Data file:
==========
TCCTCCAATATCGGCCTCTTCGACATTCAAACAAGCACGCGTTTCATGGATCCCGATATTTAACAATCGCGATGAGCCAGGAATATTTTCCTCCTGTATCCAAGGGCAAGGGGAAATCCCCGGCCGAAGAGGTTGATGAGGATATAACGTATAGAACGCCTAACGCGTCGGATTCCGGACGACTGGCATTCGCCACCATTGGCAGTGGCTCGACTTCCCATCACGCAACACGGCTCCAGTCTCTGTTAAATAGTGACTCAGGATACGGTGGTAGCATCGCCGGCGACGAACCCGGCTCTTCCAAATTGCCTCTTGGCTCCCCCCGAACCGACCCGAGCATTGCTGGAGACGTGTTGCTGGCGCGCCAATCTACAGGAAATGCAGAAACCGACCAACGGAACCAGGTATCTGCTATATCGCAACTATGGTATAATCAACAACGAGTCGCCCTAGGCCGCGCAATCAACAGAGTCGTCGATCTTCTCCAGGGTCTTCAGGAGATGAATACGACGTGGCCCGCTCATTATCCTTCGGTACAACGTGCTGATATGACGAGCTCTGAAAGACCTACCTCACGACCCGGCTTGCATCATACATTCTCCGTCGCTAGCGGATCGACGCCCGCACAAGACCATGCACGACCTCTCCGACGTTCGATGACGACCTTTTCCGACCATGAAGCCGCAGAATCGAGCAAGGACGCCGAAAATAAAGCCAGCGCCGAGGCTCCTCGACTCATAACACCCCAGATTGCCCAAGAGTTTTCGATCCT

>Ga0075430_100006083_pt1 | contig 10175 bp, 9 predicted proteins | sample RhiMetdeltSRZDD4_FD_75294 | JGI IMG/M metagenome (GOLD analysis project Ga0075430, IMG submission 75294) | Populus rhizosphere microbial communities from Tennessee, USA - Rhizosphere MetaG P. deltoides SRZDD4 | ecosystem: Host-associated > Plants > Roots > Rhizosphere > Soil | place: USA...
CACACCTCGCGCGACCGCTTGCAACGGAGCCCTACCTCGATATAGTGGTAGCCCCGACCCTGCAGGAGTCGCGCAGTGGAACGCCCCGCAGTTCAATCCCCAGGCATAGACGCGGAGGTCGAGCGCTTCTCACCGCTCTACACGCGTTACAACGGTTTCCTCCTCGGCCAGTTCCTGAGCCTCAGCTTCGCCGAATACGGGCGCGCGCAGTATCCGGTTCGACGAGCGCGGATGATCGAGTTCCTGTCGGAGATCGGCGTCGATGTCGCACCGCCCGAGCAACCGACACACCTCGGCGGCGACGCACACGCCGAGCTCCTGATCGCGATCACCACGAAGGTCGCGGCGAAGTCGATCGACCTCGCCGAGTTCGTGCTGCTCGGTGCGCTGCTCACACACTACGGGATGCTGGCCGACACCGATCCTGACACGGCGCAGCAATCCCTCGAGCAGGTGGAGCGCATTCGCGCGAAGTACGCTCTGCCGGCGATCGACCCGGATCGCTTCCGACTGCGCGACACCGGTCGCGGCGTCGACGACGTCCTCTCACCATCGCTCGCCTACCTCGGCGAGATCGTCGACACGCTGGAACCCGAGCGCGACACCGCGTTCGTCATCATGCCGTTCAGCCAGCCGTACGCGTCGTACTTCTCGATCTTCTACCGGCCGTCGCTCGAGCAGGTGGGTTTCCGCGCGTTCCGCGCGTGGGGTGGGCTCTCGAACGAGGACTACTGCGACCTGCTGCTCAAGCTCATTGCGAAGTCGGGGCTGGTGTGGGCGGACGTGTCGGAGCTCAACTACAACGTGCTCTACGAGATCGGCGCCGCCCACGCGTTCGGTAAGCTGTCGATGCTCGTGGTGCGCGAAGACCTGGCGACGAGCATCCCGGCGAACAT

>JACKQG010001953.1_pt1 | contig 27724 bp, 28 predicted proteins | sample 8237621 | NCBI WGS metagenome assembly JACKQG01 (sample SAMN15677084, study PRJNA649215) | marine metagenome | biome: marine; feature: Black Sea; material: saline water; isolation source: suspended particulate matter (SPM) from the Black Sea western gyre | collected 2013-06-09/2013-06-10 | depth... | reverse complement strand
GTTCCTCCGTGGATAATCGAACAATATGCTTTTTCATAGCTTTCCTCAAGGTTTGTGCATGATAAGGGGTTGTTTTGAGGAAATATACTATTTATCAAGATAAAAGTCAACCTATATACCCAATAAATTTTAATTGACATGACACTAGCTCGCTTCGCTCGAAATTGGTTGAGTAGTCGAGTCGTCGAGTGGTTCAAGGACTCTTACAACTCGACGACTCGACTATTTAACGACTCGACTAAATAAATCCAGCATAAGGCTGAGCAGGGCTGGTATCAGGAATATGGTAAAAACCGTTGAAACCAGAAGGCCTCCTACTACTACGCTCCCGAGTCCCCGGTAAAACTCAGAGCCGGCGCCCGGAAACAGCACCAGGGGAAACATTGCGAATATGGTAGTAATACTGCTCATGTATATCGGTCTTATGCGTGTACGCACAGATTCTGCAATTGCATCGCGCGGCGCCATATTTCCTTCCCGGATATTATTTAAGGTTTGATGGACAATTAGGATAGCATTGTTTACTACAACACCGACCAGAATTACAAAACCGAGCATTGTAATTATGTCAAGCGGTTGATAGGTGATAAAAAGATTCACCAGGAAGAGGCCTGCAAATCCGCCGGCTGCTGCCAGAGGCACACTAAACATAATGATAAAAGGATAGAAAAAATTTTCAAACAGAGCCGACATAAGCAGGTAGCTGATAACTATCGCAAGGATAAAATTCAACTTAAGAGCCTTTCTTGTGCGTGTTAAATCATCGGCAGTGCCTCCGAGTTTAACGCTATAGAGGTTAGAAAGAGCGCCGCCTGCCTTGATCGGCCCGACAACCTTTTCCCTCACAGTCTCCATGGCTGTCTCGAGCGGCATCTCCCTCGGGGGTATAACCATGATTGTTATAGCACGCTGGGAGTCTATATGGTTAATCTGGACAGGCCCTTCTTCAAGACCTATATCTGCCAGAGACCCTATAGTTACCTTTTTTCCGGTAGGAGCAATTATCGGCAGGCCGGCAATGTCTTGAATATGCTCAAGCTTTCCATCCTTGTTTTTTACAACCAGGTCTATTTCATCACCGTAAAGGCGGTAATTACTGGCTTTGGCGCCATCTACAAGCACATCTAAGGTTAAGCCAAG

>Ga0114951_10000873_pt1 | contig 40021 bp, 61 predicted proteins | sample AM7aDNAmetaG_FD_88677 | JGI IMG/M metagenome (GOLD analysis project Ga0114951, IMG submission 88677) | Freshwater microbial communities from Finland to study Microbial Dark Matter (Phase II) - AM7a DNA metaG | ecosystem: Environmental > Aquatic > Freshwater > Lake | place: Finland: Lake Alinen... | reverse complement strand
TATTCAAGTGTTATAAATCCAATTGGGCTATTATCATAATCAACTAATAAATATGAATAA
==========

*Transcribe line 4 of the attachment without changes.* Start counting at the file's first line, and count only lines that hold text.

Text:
>JACKQG010001953.1_pt1 | contig 27724 bp, 28 predicted proteins | sample 8237621 | NCBI WGS metagenome assembly JACKQG01 (sample SAMN15677084, study PRJNA649215) | marine metagenome | biome: marine; feature: Black Sea; material: saline water; isolation source: suspended particulate matter (SPM) from the Black Sea western gyre | collected 2013-06-09/2013-06-10 | depth... | reverse complement strand